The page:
Samuel Beckett Collection Inspiring New Art And Literature
Life through the eyes of women and female oppression by society are explored in a newly-published collection of original fiction inspired by the University of Reading’s Samuel Beckett archives.
Mouthpieces, consists of three texts by Irish novelist Eimear McBride that each portray female characters troubled by difficult events in their lives or by female stereotypes in the media.
The book is the end product of McBride’s inaugural Creative Fellowship at the University of Reading, which gave her exclusive access to the Beckett Collection – the world’s biggest archive of manuscripts, notebooks and correspondence belonging to the Nobel Prize-winning author, held at the University.
Samuel Beckett – Reading University Research
The University’s Samuel Beckett Research Centre has this week announced its latest Creative Fellows – Turner Prize-winning video artist Duncan Campbell and renowned Palestinian-Irish playwright and dramatist Hannah Khalil – who will each be tasked with producing more original work inspired by the archive.
Professor Steven Matthews, Director of the Samuel Beckett Research Centre at the University of Reading, said: “We are incredibly proud of the part the University’s Beckett Collection has played in the creation of Mouthpieces, which provides a richly poignant and unique take on issues of female experience.
“The Samuel Beckett Research Centre exists to start conversations and inspire new creative work to enhance Beckett’s legacy. Our two new Creative Fellows already have relationships with Beckett’s work, so it will be fascinating to see how getting access to his personal notebooks and letters will allow these to develop and inspire them to create something new.”
Mouthpieces, published by Faber and Faber in February 2021, presents three narratives by different women, which are intended to act as fragments of female experience.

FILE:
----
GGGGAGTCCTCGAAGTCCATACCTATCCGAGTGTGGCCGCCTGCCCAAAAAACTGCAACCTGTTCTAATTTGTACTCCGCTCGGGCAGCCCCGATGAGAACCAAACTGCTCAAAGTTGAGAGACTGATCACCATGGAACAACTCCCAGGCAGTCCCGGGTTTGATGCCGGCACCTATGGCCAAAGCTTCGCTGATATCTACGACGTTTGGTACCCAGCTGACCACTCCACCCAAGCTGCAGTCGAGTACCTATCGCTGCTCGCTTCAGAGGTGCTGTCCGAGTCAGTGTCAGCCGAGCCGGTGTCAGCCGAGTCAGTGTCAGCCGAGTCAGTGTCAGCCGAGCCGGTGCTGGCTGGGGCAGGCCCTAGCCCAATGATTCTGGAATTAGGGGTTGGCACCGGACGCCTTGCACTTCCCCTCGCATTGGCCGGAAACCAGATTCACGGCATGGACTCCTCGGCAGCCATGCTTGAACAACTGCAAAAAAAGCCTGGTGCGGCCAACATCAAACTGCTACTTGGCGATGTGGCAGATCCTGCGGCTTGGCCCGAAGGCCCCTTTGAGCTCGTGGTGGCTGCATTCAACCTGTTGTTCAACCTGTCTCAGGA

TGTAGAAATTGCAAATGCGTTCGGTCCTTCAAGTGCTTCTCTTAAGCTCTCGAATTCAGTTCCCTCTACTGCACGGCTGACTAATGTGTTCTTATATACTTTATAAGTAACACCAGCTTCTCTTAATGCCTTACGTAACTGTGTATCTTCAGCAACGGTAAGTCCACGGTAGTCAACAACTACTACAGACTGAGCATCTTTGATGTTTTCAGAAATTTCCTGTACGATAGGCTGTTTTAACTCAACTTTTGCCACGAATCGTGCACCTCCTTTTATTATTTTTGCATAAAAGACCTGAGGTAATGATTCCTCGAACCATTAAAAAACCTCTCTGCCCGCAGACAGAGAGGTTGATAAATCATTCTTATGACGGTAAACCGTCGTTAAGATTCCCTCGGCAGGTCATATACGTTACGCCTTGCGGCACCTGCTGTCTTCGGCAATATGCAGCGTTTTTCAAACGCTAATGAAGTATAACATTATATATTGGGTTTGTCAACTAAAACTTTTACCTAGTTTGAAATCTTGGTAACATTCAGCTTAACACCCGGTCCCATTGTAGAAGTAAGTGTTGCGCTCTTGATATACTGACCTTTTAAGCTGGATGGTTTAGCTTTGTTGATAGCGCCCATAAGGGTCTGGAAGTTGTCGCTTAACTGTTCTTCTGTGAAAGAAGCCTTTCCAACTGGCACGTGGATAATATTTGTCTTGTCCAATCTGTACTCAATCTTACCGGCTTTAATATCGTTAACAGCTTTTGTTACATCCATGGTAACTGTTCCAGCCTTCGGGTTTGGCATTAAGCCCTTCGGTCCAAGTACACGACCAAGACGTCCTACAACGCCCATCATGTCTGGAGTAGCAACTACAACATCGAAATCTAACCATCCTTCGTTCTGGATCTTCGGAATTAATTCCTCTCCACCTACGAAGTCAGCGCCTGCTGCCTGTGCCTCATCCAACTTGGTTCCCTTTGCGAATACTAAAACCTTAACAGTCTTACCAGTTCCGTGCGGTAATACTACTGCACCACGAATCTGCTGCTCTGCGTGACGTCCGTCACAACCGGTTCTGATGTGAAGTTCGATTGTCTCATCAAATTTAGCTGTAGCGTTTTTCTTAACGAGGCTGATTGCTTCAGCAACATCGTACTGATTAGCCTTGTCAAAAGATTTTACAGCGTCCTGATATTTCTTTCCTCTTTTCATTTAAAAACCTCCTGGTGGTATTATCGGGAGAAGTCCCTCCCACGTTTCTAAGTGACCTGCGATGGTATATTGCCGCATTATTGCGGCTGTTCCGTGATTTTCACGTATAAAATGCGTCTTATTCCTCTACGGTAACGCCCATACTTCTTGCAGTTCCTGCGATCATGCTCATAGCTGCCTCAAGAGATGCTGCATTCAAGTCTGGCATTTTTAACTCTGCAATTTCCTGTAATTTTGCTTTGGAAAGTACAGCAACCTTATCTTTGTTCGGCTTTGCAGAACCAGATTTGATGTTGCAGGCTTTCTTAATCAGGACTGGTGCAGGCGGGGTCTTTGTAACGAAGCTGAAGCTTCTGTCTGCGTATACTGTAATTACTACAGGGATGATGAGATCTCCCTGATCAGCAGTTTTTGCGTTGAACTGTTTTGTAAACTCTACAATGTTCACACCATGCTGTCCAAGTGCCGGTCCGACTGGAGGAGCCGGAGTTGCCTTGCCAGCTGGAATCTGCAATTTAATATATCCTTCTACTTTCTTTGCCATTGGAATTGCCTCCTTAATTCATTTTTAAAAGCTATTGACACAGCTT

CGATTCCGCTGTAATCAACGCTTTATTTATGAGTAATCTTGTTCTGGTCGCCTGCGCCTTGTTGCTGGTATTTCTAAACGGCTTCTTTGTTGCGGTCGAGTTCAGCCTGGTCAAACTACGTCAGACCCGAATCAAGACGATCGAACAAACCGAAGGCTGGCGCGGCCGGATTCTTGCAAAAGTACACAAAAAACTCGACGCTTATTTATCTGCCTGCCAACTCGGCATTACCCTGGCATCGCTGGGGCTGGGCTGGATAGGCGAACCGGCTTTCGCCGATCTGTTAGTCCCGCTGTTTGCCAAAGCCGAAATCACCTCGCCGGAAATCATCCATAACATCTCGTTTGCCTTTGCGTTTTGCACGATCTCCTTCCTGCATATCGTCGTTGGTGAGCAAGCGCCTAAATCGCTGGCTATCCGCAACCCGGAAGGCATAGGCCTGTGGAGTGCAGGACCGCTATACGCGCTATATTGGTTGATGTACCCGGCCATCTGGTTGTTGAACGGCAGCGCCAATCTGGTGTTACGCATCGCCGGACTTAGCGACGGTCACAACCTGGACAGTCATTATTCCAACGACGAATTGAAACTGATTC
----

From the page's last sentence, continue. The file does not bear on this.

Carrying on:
The Adminicle Exists is the inner voice of a woman who saves her dangerous partner; An Act of Violence’ shows a woman quizzed about her reaction to a man’s death; and The Eye Machine is a first-hand account of a woman’s imprisonment, told while she looks at a slideshow of female stereotypes.
Reflecting on her access to the Beckett Collection at an event hosted by the University in 2019, McBride said: “There is something very extraordinary about those manuscripts being there, being in his hand, knowing that his hand touched the page, that he did that, you can see where he paused, where he thought, where he scribbled, where a blot came down out the ink and he probably cursed.
“There’s a trace of humanity in that which is really beautiful, especially as a writer, to see and be exposed to.”
New Creative Fellows
The Samuel Beckett Research Centre’s two new Creative Fellows will spend the next year engaging with the contents and history of the world-leading archive held in the University of Reading’s Special Collections, supported by colleagues at the Centre.
As well McBride, Campbell and Khalil follow on from novelist Robert McCrum and composer Tim Parkinson, whose Creative Fellowships at the Centre respectively concluded with a new musical composition and play, performed for the first time at the University in November 2019.
Campbell is an Irish video artist based in Glasgow, and received the 2014 Turner Prize for his video work It for Others.
Campbell’s art examines the role that archives play in our knowledge of, and emotional connection to, the past. Through combining found and created material, he questions the borders between personal and historical memory, dream and documentary, word and image.
Past subjects include Northern Irish politician Bernadette Devlin (Bernadette, 2008), the DeLorean car project (Make it New, John, 2009), and Chris Marker and Alain Resnais’ 1953 film Les statues meurent aussi, (It for Others, 2013). Most recently Duncan has worked in the archives of the Irish File Centre to make The Welfare of Tomás Ó Hallissy (2017).
Campbell has a long-standing interest in the work of Samuel Beckett, as is evident from his 2006 film O, Joan, No, based in part on the stage directions for Beckett’s Play.
Khalil is an award-winning Palestinian-Irish playwright and dramatist whose work for the stage and radio engages closely with identity, displacement and the politics of national history.
Her work for stage includes A Museum in Baghdad, which moves between the founding of a collection of Iraqi antiquities in 1926, and the aftermath of its looting in 2006, to examine the role of the archive as a national institution. It opened at the Royal Shakespeare Company’s Swan Theatre in 2019.
Hannah’s other plays include Interference for The National Theatre of Scotland, The Scar Test for Soho Theatre and Scenes from 68* Years for the Arcola. Scenes from 68* Years was nominated for the James Tait Black award. In 2017 Khalil was awarded The Arab British Centre’s Prize for Culture. Along with her theatre work, she has written numerous radio plays, including The Unwelcome, Last of the Pearl Fishers and The Deportation Room, all for BBC Radio 4.
Hannah has always been deeply influenced by Beckett’s drama, and her writing continues in the tradition of Beckett’s most engaged plays, such as Catastrophe or What Where.